Part 3 – The philosophical stuff; wilderness travel, how we did, what it felt like being out there, coming back to civilization; you know, all that idealistic stuff.
Traveling in the wild places of North America has captivated me for years; there is little that can compare to it. After a few days of travel, you fall into the elemental simplicity of a trip like this. Life becomes easy as you get into the rhythm of the daily routine. Between adventures I tend to forget about this aspect of wilderness travel, but it comes back to me once I am out there and moving.
In the wilderness nature reins supreme and being engulf by it is an extraordinary feeling.
The places that the NPT passes through had a great effect on our experience. I had never been in the Silver Lake or West Canada Lake Wilderness Areas. I expected these areas to be special and they were. Exploring new territory is always exciting and I was not disappointed on this trip. Without a doubt, the last section of the trip was the most spectacular. For this reason alone I would recommend hiking the trail from south to north. Finishing up the trail by hiking along the Cold River and through the Western High Peaks left us with a remarkable final impression.
Probably the most beautiful place we visited along the trail was Wanaka Falls.
I was so struck by the beauty of the place that I felt like I was in Eden.
Unless you travel alone, group dynamics has an affect on every trip, even those in the front country. In the backcountry how members of a group interacts with each other plays an even bigger role. When living and traveling in close proximity to others it is easy to key in on their actions and attitudes, thus letting the little things bother you. The best trip to the most magnificent place can be ruined if people don’t get along. No trip is immune to this, but experienced outdoor travelers know that it can be controlled. In the backcountry the term we use for this is “Expedition Behavior”. Working to make a trip successful starts well before heading out, good route planning and communication are essential. Understanding other people’s expectations for a trip is important, so it helps if all members of the group know each other before hand. Sometimes that is not the case, so the pre-trip work is even more critical. Good food planning is vital as everyone has
likes, dislikes and unique dietary requirements. This issue alone has a huge impact on a trip.
I have a friend that claims there is no real wilderness in the Adirondacks. The claim is that in the Adirondacks you are never more than eight miles from a highway or other form of civilization. When you compare this to travel in the Far North where you are hundreds of miles from civilization, then the claim is true. Other people believe wilderness is in the eye (or mind) of the beholder. I certainly experienced the feeling of wilderness on this hike, but it is impossible to escape the contacts with civilization along this trail. Instead of viewing this as a negative aspect of the trip, we embraced the opportunities it provided. We enjoyed the contrast between these two worlds along the trail. We easily flowed from one to the other.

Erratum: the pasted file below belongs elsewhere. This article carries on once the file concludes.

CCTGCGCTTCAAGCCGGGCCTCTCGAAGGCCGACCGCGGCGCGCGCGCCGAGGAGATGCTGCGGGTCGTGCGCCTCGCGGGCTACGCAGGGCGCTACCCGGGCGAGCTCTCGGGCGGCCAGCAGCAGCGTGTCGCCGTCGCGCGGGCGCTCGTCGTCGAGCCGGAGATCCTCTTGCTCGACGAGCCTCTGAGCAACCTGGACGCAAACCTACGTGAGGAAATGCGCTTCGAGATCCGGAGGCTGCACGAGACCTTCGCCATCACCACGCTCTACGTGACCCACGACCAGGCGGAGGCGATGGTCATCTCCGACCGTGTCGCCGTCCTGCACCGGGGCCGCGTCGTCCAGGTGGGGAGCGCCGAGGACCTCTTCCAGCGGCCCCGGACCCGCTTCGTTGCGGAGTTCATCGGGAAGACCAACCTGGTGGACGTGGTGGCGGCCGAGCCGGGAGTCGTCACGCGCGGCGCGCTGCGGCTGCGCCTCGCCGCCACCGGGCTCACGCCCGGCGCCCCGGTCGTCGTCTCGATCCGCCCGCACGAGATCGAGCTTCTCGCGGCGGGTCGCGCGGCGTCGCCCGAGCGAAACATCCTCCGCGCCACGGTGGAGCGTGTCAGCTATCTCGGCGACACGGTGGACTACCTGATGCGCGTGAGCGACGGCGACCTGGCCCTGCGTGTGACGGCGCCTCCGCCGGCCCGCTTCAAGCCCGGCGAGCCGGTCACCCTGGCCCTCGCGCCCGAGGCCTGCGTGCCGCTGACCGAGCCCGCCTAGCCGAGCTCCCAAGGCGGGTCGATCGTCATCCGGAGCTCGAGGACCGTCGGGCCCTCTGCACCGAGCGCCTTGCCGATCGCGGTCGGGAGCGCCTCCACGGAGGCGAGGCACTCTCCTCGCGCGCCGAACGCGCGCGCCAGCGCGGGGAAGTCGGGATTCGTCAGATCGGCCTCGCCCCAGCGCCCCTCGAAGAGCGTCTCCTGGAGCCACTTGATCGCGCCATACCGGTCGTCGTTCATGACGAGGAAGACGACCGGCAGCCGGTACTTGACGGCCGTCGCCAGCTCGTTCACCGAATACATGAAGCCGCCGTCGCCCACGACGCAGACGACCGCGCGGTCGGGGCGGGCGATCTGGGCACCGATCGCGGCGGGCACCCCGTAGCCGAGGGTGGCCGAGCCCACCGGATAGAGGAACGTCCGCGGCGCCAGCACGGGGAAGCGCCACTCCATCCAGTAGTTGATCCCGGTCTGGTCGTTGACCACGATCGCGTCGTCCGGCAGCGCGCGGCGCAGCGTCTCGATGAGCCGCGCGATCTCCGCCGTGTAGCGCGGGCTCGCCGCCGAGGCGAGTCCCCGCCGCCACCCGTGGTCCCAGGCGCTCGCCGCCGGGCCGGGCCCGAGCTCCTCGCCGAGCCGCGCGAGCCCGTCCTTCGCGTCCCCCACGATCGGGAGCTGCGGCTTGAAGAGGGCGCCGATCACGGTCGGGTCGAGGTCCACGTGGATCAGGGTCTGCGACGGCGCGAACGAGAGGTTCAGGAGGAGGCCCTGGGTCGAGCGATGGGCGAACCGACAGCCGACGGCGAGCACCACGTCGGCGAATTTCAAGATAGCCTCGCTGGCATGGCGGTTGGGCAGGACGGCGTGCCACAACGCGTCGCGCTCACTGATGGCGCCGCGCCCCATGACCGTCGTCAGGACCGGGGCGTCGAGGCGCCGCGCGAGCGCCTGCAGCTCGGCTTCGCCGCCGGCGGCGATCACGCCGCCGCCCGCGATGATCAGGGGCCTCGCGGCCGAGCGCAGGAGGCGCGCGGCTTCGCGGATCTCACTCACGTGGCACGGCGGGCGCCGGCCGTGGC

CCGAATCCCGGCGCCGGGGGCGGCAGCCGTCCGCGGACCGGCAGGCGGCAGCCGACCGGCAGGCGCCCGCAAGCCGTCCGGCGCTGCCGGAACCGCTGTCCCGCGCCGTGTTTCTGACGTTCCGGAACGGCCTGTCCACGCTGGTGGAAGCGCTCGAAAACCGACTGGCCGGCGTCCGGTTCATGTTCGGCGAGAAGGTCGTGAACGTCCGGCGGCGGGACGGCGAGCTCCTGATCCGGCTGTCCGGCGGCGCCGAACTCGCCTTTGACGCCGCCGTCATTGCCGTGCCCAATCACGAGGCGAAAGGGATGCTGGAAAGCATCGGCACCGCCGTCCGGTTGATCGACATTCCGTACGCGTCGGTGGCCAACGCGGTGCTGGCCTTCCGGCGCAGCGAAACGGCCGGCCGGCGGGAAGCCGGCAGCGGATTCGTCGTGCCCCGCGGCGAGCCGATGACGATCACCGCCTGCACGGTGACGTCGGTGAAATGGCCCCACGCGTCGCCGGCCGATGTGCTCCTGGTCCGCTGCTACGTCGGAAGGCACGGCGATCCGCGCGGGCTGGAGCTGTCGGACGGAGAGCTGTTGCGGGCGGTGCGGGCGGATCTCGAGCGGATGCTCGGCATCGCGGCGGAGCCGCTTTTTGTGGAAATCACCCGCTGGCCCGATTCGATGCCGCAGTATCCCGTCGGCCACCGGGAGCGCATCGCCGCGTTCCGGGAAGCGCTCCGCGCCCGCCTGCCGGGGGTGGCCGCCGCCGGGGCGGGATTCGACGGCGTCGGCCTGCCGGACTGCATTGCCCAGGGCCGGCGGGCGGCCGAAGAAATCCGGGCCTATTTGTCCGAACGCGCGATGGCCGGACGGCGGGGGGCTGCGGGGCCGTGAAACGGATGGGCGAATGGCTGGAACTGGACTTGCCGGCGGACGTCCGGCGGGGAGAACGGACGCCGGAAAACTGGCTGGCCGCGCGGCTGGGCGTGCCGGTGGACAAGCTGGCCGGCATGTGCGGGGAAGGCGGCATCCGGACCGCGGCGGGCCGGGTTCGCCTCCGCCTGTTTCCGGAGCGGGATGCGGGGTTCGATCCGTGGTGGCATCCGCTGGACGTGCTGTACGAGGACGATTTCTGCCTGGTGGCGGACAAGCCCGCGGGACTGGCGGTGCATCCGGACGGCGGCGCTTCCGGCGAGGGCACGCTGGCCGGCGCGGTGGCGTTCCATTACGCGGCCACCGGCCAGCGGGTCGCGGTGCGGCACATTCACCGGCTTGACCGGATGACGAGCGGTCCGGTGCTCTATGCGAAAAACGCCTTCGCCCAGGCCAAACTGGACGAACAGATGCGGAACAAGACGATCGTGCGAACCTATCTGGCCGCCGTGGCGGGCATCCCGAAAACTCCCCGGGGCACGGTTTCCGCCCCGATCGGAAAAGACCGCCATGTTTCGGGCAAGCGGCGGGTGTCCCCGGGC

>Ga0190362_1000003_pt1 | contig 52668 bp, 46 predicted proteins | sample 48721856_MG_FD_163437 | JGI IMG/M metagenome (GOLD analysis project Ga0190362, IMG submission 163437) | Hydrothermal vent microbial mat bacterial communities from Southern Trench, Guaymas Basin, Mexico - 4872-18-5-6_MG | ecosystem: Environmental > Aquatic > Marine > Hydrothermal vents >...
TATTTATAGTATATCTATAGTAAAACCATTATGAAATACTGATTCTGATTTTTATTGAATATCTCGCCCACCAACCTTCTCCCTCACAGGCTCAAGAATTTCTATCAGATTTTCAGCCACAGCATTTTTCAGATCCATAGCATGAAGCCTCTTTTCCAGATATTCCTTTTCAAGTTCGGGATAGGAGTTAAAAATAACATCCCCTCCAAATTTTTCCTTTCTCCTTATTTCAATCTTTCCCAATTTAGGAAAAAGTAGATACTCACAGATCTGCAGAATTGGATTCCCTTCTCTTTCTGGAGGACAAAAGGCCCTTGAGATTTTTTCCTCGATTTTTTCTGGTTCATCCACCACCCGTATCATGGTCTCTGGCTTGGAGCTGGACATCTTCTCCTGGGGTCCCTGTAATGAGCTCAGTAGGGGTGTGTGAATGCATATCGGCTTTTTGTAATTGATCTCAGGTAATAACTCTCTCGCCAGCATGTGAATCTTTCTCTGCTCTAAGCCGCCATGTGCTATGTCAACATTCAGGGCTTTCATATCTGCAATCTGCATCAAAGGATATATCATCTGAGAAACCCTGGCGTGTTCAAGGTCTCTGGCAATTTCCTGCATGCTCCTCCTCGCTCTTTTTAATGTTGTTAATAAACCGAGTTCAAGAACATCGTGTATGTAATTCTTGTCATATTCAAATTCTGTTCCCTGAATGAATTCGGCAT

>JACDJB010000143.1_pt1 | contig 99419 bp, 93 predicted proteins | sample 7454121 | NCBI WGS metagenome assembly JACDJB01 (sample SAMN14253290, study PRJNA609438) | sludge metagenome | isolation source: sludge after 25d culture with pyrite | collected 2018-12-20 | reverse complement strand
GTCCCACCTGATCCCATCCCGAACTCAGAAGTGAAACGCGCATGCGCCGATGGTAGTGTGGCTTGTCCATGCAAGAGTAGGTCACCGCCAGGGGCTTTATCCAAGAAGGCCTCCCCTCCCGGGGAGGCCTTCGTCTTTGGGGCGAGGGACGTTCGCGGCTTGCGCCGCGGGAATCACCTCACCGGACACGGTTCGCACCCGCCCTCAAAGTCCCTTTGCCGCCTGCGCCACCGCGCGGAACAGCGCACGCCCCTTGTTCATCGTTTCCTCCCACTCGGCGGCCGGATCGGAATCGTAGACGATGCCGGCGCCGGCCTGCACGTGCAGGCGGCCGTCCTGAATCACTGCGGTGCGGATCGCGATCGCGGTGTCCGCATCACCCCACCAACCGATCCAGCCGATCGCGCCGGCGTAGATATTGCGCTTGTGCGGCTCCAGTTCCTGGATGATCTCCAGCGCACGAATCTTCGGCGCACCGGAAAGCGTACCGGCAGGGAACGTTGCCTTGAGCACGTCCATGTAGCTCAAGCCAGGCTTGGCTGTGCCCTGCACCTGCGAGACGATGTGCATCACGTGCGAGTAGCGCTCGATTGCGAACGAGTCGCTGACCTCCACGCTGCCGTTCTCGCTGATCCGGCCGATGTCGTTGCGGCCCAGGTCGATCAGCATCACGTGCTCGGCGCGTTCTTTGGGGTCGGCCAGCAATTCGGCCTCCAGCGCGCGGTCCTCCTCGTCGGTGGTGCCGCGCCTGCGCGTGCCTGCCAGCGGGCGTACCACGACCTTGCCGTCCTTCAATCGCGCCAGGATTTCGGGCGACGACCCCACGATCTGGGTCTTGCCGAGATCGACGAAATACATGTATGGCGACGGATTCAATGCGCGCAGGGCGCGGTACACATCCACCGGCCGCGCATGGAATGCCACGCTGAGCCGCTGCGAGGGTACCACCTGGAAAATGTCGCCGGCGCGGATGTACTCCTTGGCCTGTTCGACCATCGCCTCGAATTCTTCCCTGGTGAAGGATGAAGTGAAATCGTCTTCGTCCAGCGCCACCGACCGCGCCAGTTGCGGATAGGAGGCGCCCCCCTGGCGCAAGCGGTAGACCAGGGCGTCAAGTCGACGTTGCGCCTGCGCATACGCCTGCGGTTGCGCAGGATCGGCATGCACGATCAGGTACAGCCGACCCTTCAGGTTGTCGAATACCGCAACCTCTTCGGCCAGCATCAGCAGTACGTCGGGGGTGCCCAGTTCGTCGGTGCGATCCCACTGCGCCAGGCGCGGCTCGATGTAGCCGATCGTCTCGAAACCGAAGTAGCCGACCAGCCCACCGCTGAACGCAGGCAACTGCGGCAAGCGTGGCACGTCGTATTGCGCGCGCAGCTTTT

or over the next hill. Having been on many trips in the past I feel like I am finally coming to terms with the feelings I experience during the last days. If the trip has been successful, it is a time for reflection and celebration. Fortunately, on this trip that is how it ended for me.
After a trip like this people often ask what’s next. There is always a short answer that satisfies the question, but the longer answer is usually a little mysterious. In this case, for me, in a few weeks I’ll be headed to the Boundary
Water Canoe Wilderness Area in Minnesota with Jan and other friends. Leo has returned to Connecticut and adventures with his grandchildren, he and wife Linda will travel to Yosemite next month. The two of us have not fixed ours sights on a future adventure, but there are ideas floating around and it won’t be long before we get something on the books. In the meantime we will savor the NPT for awhile and dream of what might come.
I have received so much positive feedback on these blogs. The encouragement has kept me motivated to continue writing. Sharing a trip with others by writing about it or giving a presentation helps keep it alive for me. Thanks for reading; I look forward to sharing my future adventures with you.
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